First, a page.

Ah, spring has slipped by in a wash of showers, and summer has come. Local weather always seems like it must be universal. Here in the Northwest, we’ve had a long, dank spring and a summer with little hint of sun and warmth. I bend my mind take in the reports of punishing heat and misery in the 30 states under official heat advisory. It’s been a poor summer for picnics and camping out, but an excellent one for planting a garden.
Spring planting is always problematic. Under spring rains, the soil is saturated and heavy; where you dig, you slice into goop; where you plant, the goop closes around the little roots wanting to push into soil. “Just mud ’em in,” my aunt used to say, and she went ahead and planted in the wettest conditions. But she didn’t live on clay loam like we do. Here, when you set a plant into mud, you entomb it.
But we’ve had summer rains this year, and they’re of a different character than the spring ones. They are soft, vagrant, gentle on the ground. They drain easily. A rain in the morning might cede to sun in the afternoon, and you can go ahead and weed it or dig it without penalty. Mercy knows, I have enough weedy dirt to contend with this year, what with recently excavated cavities and newly piled-up berms.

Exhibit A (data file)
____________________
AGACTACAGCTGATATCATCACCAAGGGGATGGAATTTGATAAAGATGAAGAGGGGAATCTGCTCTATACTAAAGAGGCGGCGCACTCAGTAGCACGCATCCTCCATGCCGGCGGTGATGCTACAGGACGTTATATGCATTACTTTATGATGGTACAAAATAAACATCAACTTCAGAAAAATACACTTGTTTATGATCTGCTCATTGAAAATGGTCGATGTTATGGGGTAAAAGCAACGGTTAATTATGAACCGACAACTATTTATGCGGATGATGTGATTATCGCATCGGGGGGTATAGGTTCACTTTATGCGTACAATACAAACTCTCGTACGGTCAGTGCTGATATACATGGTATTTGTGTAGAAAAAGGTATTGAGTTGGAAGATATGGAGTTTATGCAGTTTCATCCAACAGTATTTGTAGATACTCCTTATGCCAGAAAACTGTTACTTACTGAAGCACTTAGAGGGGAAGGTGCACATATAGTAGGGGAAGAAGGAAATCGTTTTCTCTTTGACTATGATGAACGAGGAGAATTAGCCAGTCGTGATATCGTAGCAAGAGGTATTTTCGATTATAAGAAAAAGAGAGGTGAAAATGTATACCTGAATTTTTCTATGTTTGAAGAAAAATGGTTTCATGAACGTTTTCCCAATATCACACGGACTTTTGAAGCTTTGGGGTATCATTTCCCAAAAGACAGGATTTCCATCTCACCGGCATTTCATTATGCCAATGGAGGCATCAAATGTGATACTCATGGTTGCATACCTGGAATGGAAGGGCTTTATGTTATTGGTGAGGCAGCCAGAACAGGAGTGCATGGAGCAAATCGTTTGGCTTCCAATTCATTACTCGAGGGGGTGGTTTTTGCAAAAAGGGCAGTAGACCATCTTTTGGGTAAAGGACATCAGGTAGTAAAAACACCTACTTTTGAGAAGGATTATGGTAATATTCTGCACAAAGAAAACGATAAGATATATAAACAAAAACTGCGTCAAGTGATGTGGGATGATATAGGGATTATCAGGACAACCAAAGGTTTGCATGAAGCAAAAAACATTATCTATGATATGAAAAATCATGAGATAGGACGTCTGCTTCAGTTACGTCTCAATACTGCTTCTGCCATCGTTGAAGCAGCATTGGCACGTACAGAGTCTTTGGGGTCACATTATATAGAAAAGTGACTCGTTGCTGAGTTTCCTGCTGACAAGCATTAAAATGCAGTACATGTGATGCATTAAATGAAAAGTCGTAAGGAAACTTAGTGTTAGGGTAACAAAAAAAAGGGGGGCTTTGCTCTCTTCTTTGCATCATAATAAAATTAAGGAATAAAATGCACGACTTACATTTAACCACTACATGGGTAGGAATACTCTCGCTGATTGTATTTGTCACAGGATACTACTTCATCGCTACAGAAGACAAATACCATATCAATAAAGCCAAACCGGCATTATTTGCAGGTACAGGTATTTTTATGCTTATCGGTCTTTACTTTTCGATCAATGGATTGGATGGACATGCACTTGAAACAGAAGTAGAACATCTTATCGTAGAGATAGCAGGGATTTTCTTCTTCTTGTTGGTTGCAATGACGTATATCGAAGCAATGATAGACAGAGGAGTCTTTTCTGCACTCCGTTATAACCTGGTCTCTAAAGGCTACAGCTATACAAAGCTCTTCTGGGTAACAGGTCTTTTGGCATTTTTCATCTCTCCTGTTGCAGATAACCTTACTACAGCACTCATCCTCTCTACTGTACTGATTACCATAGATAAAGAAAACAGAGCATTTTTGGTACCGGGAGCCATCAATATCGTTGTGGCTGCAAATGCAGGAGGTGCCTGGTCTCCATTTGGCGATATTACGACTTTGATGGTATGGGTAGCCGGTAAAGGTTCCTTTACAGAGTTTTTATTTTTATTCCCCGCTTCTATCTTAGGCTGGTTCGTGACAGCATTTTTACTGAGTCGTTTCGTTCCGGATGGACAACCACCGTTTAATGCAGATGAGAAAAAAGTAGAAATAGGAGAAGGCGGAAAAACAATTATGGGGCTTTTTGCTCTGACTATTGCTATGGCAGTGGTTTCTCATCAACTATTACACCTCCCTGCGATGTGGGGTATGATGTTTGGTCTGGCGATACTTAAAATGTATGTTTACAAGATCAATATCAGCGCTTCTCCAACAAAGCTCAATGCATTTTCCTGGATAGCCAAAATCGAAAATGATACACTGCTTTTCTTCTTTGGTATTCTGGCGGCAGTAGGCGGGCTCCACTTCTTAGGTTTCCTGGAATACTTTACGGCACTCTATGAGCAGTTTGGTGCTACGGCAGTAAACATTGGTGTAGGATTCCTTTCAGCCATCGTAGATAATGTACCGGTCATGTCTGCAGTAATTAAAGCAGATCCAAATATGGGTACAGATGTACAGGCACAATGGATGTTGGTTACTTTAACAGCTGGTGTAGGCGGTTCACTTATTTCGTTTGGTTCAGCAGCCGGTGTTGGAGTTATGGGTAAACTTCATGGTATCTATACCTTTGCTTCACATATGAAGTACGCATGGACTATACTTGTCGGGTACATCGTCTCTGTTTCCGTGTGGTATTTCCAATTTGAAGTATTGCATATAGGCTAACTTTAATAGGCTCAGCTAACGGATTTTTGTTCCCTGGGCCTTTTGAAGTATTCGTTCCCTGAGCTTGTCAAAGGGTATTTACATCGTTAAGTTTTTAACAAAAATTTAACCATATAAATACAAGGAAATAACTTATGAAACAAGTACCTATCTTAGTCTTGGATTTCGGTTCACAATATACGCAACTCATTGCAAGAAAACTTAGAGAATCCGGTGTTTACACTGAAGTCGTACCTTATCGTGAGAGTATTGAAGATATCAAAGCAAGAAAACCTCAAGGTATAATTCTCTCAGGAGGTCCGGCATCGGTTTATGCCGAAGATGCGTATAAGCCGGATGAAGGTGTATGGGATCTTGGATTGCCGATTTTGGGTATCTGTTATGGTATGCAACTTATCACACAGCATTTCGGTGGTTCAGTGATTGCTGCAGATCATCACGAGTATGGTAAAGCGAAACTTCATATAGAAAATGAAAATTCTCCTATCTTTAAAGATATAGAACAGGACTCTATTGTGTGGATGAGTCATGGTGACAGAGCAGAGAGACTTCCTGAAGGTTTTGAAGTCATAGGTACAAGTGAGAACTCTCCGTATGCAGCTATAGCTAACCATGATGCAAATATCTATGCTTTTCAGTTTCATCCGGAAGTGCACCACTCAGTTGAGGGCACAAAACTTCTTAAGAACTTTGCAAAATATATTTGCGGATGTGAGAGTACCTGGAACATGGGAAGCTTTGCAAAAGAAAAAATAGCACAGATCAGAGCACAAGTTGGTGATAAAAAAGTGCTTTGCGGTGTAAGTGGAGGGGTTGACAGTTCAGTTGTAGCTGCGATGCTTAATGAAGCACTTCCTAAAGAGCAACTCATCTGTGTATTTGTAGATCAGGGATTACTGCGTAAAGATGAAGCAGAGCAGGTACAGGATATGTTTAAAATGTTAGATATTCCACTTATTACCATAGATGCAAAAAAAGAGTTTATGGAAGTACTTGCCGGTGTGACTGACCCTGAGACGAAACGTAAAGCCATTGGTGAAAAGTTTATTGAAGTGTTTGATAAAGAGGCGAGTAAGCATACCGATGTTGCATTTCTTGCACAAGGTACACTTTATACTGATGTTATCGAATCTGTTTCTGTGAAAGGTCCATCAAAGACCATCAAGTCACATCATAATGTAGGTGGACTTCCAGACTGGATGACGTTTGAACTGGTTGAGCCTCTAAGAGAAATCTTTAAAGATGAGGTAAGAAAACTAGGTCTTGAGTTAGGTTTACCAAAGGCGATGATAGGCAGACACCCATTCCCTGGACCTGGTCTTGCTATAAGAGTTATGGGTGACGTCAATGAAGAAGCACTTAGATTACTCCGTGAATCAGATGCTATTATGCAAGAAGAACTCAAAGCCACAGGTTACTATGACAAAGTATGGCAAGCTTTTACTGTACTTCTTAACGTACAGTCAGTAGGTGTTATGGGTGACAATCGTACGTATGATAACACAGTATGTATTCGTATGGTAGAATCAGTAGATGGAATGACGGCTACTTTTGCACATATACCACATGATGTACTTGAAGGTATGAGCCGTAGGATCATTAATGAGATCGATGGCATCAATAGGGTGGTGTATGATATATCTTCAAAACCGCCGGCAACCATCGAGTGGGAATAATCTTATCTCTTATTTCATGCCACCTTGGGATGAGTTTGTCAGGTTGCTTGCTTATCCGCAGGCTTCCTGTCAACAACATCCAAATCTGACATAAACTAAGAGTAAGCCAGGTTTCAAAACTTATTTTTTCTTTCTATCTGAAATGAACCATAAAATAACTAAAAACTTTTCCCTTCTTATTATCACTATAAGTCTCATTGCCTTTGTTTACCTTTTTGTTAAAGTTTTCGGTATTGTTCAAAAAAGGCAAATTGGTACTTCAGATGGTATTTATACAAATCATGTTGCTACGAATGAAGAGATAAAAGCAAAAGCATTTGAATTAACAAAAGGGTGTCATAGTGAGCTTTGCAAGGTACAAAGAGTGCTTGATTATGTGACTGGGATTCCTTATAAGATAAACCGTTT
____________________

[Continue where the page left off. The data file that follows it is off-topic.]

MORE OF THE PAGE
Last weekend I went plant shopping on the rainy Saturday, expecting to set things into the garden on the improved Sunday. It turned out Saturday’s rains were intermittent, and Sunday’s rains were constant, but never mind. I spent the rainy day reading about plants rather than planting them. I researched a few of the things I’d bought (I know, this is supposed to happen before buying, but it seldom does).
I embrace botanical names. Botanical names simplify things most of the time. Sometimes not, as when botanists disagree or make changes and the rest of us haven’t been informed yet. You might notice, for instance, that when you look for “Montbretia,” you find it always listed as “Crocosmia (Montbretia),” and it takes someone more interested in taxonomy than I to know why. But for the most part, if you want a certain class of plant, it’s good to know its binomial. Going from there, if you want a specific one, you attach its variety name. For instance, Crocosmia ‘Lucifer’ is quite different from Crocosmia ‘Emily McKenzie.’